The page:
My thoughts:

            • I almost didn't read this book - I read that the author also wrote Lost in Translation. I know many loved the Lost in Translation movie, but I was bored and couldn't finish. So I wasn't sure if I wanted to read this after I found out, but I was missing my Chinese food :) Of course, now that I bothered to read the description of the Lost in Translation book that the author wrote, it is NOT the same as the movie. Stupid me. Should have read more than just the title.
            • I have mixed feelings about the book - the storyline is rather simple and predictable, but reading it also made me hungry because the dishes described in it sounded so delicious (and not dishes I'd tried before, since Chinese food in Hong Kong is a different style to the ones described in the book.) I also learned something new about Chinese food. Had it not been for the food in the book, I'd have rated it much lower...
            • I kept hoping there were photos in the book! The author's website, she included some recipes of the food mentioned in the book, I just wish it has pictures of all the dishes mentioned!
            • I don't know how I feel about the characters. I think they lack depth and thus I felt indifferent about all the characters. The "reasons" (for something the characters did or felt or reacted to or acted out) were briefly explained but they just seemed a bit too "convenient" and to some degree not very believable to me. Also, some characters (or their back stories) don't really add much to the story.
            • I also wonder about the use of some Chinese words in the book (this doesn't apply to just this book... seems like all books set in foreign settings does this too) - I can understand inserting some local words to add some flavors or authentication to the story, but at the same time it gets a bit annoying when it was used in partial conversion rather than using it to explain something. E.g. Two characters spoke to each other in Chinese, but the conversation was written in English (understandable, since it is an English book after all or most readers wouldn't have a clue what is going on), but then a sentence here and there, or a vocabulary here and there, will be in Chinese. There are also some mistakes when a character spoke Chinese to someone who didn't understand Chinese, or someone who didn't know English responded to something said in English. Now, I can speak Cantonese (a Chinese dialect) but barely know Mandarin (what the book used), so for a lot of the vocabularies I couldn't quite figure out what it is, so that probably added onto my frustrations. If the Chinese words were written in Chinese characters, I would've know what they are, but all Chinese words in the book were "spelled" out instead.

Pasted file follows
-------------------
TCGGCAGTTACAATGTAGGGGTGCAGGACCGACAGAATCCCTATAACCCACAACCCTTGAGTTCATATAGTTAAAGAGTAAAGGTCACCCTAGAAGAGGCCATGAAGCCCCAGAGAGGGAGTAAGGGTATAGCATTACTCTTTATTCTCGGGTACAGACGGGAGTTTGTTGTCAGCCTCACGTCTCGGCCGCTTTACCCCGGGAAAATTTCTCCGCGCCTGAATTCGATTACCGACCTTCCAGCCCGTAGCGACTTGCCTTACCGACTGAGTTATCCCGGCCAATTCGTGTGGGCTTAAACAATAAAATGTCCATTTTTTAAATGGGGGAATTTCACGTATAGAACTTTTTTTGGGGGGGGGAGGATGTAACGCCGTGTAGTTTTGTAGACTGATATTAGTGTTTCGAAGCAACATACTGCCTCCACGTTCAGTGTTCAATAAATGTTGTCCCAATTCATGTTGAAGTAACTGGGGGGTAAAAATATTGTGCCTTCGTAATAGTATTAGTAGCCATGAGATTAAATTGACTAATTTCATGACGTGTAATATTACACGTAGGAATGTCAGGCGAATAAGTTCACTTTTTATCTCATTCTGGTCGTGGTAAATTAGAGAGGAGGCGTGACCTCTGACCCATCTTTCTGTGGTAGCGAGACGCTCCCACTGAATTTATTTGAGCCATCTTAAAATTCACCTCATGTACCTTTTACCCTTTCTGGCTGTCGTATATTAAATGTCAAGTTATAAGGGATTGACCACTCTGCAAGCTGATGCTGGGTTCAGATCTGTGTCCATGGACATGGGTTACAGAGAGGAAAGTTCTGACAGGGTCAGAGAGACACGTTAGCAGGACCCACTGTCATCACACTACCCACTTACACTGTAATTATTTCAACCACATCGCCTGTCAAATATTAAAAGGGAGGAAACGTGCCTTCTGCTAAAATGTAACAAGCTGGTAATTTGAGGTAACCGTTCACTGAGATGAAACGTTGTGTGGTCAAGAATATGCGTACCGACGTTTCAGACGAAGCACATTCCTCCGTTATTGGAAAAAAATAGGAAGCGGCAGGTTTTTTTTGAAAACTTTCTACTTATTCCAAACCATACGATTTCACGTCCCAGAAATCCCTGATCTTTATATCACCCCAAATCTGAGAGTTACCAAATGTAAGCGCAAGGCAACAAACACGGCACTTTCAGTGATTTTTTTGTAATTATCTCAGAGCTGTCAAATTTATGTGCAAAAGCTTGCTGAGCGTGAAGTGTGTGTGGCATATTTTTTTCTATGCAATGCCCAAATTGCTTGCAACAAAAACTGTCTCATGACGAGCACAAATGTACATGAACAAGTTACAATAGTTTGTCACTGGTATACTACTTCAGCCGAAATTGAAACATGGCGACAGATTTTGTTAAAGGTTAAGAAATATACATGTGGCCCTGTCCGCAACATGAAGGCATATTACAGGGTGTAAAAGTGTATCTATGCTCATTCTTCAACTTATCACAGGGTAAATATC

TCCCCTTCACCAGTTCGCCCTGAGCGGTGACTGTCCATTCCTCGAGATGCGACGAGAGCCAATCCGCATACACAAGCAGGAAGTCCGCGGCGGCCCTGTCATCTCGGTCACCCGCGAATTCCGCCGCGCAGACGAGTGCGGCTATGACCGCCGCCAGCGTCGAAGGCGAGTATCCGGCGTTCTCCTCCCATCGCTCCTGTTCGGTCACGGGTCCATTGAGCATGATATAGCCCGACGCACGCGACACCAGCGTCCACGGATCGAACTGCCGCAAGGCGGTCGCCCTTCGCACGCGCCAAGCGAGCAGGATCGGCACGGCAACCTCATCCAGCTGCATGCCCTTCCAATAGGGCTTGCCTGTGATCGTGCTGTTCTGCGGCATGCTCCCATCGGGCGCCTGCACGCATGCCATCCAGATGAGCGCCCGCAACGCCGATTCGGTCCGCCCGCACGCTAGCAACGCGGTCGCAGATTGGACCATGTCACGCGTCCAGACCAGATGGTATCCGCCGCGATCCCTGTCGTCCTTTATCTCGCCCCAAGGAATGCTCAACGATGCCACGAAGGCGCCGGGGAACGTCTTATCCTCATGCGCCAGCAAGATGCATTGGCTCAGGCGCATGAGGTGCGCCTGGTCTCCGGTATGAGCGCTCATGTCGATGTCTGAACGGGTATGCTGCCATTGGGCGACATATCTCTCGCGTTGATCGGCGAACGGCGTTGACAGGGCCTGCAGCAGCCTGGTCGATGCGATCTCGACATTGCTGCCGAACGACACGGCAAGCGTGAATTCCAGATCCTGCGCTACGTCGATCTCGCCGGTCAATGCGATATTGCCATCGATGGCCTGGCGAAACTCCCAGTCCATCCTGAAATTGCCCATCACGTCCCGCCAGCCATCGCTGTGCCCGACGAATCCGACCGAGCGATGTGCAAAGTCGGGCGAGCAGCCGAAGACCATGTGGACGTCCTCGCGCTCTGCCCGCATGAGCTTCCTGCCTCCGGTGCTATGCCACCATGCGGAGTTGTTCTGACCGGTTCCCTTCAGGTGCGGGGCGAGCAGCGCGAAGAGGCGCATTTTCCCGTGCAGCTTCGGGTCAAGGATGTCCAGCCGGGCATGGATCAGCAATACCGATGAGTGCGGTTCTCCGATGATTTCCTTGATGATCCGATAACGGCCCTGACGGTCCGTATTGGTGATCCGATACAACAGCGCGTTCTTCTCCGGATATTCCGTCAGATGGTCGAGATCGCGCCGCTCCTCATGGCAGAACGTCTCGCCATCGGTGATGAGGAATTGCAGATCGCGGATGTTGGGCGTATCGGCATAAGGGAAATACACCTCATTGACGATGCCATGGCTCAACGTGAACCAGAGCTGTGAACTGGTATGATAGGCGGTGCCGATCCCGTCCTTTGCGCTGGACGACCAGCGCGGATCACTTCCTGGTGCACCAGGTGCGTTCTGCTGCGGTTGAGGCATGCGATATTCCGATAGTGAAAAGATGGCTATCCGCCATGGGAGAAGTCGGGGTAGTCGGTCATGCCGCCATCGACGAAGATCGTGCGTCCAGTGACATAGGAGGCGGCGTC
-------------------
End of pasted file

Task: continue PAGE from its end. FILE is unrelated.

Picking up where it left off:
• A good use, I think, to include the foreign words, is perhaps illustrated in this passage:
            "Every great banquet ends with a fish," he told Maggie in English. "This is going to be carp in lamb broth" "I don't think I've ever heard of that combination," said Maggie. "It's a literary finish. This last dish creates a word, perhaps the single most important word in the Chinese culinary language -- xian, the fresh, clean taste. The character for xian is made up of two characters -- the character for fish combined with the character for lamb. In this dish the two are joined. They mesh. They symbolize xian. They are xian." (p240)

            • I borrowed the hard cover version of the book (the first picture shown above) which is quite elegant looking. The soft cover version probably conveyed the story a little better. I can't decide which one I like better though. I don't love them (they don't scream "PICK ME!") but they are nice enough.
            • Now if I could just eat the food mentioned in the book!!!


            Quote

            "Artifice. Illusion. Food should be more than food; it should tease and provoke the mind. We have a lot of dishes that come to the table looking like one thing and turn out to be something else. The most obvious example would be a duck or fish that is actually vegetarian, created entirely from soy and gluten, but there are many other types of illusion dishes. We strive to fool the diner for a moment. It adds a layer of intellectual play to the meal. When it works, the gourmet is delighted." (p36)

            He looked down at them sadly. These hands had been as precise as any surgeon's. He'd been able to flash-cut vegetables almost thin enough to float up and away like butterflies on a breeze. (p99)


            Rating:



            Have you read this book? 
            If you have, I would love to hear what you think!
            I'll link your review here if you wish!


            Challenges: